When ensembles of chromophores are embedded in sufficiently confined photonic environments, the electromagnetic modes strongly couple with delocalized superpositions of molecular transitions, giving rise to hybrid light–matter states known as (upper and lower) polaritons1 (UP, LP; see Fig. 1) as well as (in many cases, a large number of) dark modes. Polaritons can alter the bare molecular energy landscapes and are therefore expected to influence physicochemical properties as well as a class of thermal or photo-initiated molecular processes including chemical reactions. In the last few years, efforts to understand these phenomena have created much momentum in the emergent field of “Polariton Chemistry,” where the hopes are that strong light–matter coupling (hereafter, referred to simply as “strong coupling”) will provide a simple and robust alternative to costly synthetic modifications for altering material properties and processes. We are honored to serve as guest editors in this special issue devoted to this fascinating topic.

FIG. 1.

The strong coupling between resonant molecular transitions and photonic modes in a microcavity gives rise to hybrid light–matter states called upper and lower polaritons (UP, LP), with chemical dynamics distinct from those of their uncoupled molecular counterparts. Adapted from Ref. 1.

FIG. 1.

The strong coupling between resonant molecular transitions and photonic modes in a microcavity gives rise to hybrid light–matter states called upper and lower polaritons (UP, LP), with chemical dynamics distinct from those of their uncoupled molecular counterparts. Adapted from Ref. 1.

Close modal

The hybridization of light and material excitations in crystalline solids outside of cavities is not new and, in fact, has been long known since the seminal works of Tolpygo2 and Huang3 on phonon-polaritons and Agranovich4 and Hopfield5 on exciton-polaritons in the 1950s. It was, however, until 1992, when Weisbuch et al.6 demonstrated that these strong coupling phenomena in inorganic semiconductors could be significantly enhanced with optical microcavities. A few years later, Lidzey et al.7 reported the same feat with excitons in disordered organic films. Much attention in the polaritonics community initially focused on condensation of polaritons;8,9 but, in the last decade, an effort spearheaded as the Ebbesen group in Strasbourg has demonstrated that polariton formation may lead to modified chemical kinetics and thermodynamics.10 Ebbesen and others have reported polariton-induced changes in photoisomerization yields,11 selectivity of thermal organic reactions,12–14 and optoelectronic properties of molecular films15 and solutions.16,17 These promising results have prompted a large number of theoretical and experimental research groups to understand the mechanisms and strategies of polariton chemistry, with a sizable sample of them showcased in the present issue. This special issue aims to catalyze discussions on the underlying mechanisms of polariton chemistry and to explore new frontiers for enhancing chemical modification through strong coupling.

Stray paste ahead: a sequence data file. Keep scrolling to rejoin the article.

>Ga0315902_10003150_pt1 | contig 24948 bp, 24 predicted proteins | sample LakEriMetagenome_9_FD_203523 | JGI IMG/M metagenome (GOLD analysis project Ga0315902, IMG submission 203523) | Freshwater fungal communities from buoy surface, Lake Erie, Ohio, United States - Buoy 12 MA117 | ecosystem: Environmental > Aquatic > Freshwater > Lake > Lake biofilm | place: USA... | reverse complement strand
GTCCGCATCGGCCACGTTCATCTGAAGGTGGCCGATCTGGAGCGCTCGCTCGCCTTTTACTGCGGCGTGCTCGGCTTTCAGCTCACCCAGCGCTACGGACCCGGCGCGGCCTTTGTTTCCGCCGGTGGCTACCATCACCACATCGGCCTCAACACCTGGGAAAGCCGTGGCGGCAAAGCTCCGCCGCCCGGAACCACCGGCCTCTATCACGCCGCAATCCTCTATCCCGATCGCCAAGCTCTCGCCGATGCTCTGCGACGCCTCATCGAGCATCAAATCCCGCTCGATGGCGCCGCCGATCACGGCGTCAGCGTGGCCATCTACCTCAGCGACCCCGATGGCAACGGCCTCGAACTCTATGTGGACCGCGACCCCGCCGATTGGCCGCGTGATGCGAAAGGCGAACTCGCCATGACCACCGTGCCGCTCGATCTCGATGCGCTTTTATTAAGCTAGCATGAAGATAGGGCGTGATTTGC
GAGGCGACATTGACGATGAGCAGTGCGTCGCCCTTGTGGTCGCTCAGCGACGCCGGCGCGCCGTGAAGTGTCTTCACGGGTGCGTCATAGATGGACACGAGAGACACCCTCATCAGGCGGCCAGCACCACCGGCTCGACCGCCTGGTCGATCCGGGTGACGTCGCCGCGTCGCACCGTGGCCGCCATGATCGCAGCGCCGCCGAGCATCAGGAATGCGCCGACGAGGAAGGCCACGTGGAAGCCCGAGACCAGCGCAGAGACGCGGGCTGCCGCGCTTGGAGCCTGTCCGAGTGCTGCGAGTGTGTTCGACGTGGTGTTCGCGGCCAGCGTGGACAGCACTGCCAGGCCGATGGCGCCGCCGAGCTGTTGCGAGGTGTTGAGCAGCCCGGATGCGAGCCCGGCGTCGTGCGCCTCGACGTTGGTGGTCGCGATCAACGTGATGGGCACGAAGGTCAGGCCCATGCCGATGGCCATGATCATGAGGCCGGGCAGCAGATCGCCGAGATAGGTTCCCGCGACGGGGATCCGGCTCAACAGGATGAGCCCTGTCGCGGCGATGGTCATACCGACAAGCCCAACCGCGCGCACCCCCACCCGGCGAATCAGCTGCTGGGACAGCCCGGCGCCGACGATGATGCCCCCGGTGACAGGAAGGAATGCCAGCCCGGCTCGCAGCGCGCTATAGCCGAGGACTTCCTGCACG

One of the appeals of polariton chemistry is that it provides a versatile microscopic control knob that could substitute for more costly synthetic modifications.18 Furthermore, it resuscitates dreams of mode-selective chemistry19 but with a resonant cavity instead of with intense laser pulses. This special issue reflects the breath and excitement of this emergent Chemical Physics research topic at the crossroads of photonics and materials science.

Figure 1 shows a simplified picture that captures the essential physics of molecular polariton formation. An optical cavity mode interacts dipolarly with N molecular transitions, with coupling amplitude g per transition. At light–matter resonance, two polariton modes are formed (upper and lower polaritons, UP and LP, respectively) separated in energy by a Rabi splitting Ω=2Ng, with N − 1 dark modes remaining parked at the same energy as the original molecular transitions and devoid of the photonic component. When g is large compared to the molecular and photonic linewidths, as in plasmonic nano- and picocavities, N can be on the order of a dozen or even a single-molecule.20–23 However, the much more ubiquitous case is when g is a negligible quantity compared to the aforementioned linewidths, as in UV–visible and infrared optical microcavities, in which case, the strong coupling is collective, involving a large number N ≈ 106 − 1012 of molecules, and, thus, also a large number of dark modes.24,25

Given that dark modes do not show up in linear spectroscopy, one might assume they have a perfunctory role in polariton chemistry and, thus, conclude that single-molecule coupling and collective strong coupling are essentially the same phenomenon. However, in the condensed phase, dissipative processes connecting polariton and dark states make them essential to properly understand the chemical dynamics afforded by these systems.26 For instance, an elementary Boltzmann statistics calculation indicates that if we want most of the population to be in LP rather than the dark modes, then the temperature T must be lower than a critical temperature, T<Tc=Ω2kBln(N1), where kB is Boltzmann’s constant. Taking a typical UV–visible Rabi splitting of Ω = 0.1 eV and N = 106, we find that Tc = 42 K, a temperature that is even lower than the gas–liquid nitrogen transition. Thus, upon excited-state population thermalization, the majority of the population is allocated in the dark modes under collective strong coupling conditions, a situation that drastically differs for the single-molecule case.